As much as the production and the content of the seminar left eminently memorable traces, it nevertheless was a disappointing surprise to realize just how few presentations really matched the promise that their title and/or abstract had held. In contrast to the ability of engaging an audience to the full, which is may be more a question of talent than skill, the way a presentation is made to be about what the description says it will be, is but a matter of intention. To an extent, it is understandable that researchers try and present their projects and findings at different conferences to test them for feedback, and invariably this means that the content must sometimes be bent a little to fit the theme of the conference. Certainly, some flexibility should be offered to facilitate this, and it generally is, but in this instance, such flexibility seemed to have been assumed by some presenters to stretch across an all too wide gap between the theme and the presented content. Many titles incorporated the term ‘experiment’ but very few went on to say anything about experimentation. One presenter dug into the etymology by way of introduction, continuing only to leave it undeveloped. For most, it seemed just a word that needed no elaboration, and if the projects that they presented were to be taken as cases of experimentation, then I have witnessed mostly just that: cases of research that relates (more or less) to performance practice – not case studies on artistic experimentation. I have heard no one posing a research question on artistic experimentation and following it up by arguing his or her way towards any type of answer to that question. In fact, hardly any of the presenters took the opportunity to explore the perspectives and the 8 research questions that were offered in the call for proposals as possible points of departure, as intriguing and as begging for treatment as they are. Some presentations could be defended as being about experimental practice in the performance of early music, but not as “revealing experimental performance practices from the past” (all italics are mine); I did not see a presentation handling “a practical approach that takes the 'skilled body' as its point of departure“. Only the broadest “open-ended approach that challenges state-of-the-art practices in the field of music performance“ was recognizably present in some of the presented material. One presenter did clearly start with one of the proposed questions in mind How does experimentation 'between' performances (from performance to performance) work?” –  but this was not worked out to move towards any defined insight. There was certainly chamber music in the mix, but we did not learn “How experimentation [works] through collaboration (e.g. chamber music)”, whether “the use and influence of non-musical elements [is] an important factor in experimental performance practices”, of “the relationships between experimentation and improvisation”, on “How experimentation occur[s] in the daily practicing process”, or “What the tensions [are] between 'fidelity to the score' and individuation of performance”.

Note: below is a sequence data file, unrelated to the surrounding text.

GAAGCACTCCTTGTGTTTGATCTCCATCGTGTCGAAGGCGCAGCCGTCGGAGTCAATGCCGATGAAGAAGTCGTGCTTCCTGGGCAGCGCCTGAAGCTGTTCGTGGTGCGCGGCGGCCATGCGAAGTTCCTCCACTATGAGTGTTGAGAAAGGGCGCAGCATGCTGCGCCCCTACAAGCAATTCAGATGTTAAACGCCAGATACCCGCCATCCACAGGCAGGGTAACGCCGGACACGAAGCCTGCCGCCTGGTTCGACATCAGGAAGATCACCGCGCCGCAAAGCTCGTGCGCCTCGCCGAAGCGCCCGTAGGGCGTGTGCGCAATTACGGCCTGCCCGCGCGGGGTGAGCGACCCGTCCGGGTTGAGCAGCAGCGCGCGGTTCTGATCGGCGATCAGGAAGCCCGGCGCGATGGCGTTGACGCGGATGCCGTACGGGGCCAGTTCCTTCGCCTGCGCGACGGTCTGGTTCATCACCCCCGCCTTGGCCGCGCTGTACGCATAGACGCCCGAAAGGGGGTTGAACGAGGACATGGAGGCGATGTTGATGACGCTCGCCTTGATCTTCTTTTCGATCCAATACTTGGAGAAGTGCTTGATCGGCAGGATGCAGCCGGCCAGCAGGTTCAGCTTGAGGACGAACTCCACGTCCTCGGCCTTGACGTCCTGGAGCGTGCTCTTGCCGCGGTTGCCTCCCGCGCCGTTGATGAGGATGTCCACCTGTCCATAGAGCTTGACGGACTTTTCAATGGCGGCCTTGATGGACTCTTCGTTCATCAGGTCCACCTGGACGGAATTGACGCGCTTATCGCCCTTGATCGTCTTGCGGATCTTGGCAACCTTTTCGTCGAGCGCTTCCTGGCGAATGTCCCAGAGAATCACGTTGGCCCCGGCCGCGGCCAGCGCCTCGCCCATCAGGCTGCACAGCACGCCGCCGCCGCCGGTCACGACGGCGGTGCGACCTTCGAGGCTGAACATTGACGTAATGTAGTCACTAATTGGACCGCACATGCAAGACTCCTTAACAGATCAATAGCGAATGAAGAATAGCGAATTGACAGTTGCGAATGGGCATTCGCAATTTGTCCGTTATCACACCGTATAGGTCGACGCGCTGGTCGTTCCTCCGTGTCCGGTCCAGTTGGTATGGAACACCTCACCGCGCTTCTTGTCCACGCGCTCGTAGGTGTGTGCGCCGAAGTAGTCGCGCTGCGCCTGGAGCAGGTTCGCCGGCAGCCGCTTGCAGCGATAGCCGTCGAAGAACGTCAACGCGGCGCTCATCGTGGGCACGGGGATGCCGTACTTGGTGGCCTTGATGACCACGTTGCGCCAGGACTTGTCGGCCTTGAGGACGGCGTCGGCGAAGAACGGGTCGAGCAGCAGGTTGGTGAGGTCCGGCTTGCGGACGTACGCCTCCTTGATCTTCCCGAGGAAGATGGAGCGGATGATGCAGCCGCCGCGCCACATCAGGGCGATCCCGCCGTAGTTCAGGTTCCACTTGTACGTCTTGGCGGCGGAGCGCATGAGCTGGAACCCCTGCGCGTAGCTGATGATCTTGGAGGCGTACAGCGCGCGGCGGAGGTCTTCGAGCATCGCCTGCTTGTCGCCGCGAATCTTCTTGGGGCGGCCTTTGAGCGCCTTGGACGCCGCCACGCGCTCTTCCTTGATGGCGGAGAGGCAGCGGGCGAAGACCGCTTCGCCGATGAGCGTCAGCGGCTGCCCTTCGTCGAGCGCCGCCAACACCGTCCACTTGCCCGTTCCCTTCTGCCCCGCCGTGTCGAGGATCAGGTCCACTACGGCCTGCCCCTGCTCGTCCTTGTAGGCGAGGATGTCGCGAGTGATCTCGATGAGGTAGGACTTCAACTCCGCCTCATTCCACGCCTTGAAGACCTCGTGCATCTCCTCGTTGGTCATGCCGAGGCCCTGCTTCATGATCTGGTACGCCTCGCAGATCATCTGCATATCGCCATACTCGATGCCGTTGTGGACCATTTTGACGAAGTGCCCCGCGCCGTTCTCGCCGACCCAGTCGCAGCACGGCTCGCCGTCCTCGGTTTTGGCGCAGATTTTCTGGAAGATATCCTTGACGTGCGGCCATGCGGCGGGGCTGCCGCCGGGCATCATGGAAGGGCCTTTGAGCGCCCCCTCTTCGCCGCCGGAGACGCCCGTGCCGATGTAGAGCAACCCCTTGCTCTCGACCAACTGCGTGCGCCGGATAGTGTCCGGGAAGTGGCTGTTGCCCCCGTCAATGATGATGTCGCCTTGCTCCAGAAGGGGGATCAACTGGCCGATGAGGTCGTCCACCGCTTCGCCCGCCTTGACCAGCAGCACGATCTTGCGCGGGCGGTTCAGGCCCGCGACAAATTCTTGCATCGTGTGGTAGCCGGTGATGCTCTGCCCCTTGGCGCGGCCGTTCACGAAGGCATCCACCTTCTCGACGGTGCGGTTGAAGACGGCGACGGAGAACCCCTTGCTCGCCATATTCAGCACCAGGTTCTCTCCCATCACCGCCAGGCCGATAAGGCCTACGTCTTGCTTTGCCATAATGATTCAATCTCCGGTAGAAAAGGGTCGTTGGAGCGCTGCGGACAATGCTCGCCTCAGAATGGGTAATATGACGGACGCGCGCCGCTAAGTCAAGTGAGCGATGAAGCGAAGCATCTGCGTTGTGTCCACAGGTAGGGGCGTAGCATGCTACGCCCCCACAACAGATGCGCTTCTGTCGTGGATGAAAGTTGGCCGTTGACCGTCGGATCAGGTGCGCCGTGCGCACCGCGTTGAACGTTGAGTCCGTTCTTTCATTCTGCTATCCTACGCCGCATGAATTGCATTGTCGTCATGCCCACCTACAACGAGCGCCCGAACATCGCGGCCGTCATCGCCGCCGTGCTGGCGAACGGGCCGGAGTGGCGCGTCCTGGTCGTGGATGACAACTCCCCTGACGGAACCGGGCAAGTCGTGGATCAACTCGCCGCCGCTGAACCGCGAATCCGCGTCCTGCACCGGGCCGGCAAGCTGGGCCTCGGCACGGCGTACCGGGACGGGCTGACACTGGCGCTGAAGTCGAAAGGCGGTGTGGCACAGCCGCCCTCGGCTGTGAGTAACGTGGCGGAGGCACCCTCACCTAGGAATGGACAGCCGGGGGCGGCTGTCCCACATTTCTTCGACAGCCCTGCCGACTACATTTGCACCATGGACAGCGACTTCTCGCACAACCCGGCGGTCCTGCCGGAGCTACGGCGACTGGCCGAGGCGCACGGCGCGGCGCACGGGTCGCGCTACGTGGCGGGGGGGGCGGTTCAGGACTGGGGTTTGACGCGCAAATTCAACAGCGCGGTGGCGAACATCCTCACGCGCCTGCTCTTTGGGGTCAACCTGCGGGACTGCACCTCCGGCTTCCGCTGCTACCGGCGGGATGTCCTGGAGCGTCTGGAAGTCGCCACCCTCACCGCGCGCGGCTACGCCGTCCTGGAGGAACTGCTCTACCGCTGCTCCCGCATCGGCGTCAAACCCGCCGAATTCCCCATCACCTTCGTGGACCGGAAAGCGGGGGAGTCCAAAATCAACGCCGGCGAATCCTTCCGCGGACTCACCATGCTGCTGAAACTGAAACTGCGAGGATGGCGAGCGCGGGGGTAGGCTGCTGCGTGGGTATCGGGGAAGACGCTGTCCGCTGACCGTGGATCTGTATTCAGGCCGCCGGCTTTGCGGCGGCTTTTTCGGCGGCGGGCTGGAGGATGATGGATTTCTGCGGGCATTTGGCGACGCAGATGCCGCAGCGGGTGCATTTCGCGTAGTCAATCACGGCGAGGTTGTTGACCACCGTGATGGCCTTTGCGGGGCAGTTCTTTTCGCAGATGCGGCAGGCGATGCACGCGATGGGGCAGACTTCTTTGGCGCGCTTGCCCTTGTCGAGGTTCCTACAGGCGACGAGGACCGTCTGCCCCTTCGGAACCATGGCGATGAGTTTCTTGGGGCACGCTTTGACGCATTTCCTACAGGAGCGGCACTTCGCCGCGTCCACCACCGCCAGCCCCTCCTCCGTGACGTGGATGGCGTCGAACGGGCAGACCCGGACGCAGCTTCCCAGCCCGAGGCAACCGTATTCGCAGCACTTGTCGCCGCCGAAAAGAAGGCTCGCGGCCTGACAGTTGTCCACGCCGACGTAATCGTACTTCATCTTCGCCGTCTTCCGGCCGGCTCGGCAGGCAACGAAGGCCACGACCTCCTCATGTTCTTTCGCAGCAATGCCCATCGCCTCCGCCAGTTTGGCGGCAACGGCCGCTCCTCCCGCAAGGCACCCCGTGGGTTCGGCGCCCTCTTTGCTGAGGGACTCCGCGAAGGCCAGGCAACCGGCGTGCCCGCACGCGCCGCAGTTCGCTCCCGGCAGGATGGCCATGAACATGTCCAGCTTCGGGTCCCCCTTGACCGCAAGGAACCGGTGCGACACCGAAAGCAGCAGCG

No conference convener can foresee how presenters will work out their abstracts into presentations, and there was certainly enough that made it worthwhile for anyone with any interest from any angle to have been present. On balance, the seminar invoked the urge to taste more given ORCiM's long-range interest in artistic experimentation, we can be sure to be offered more.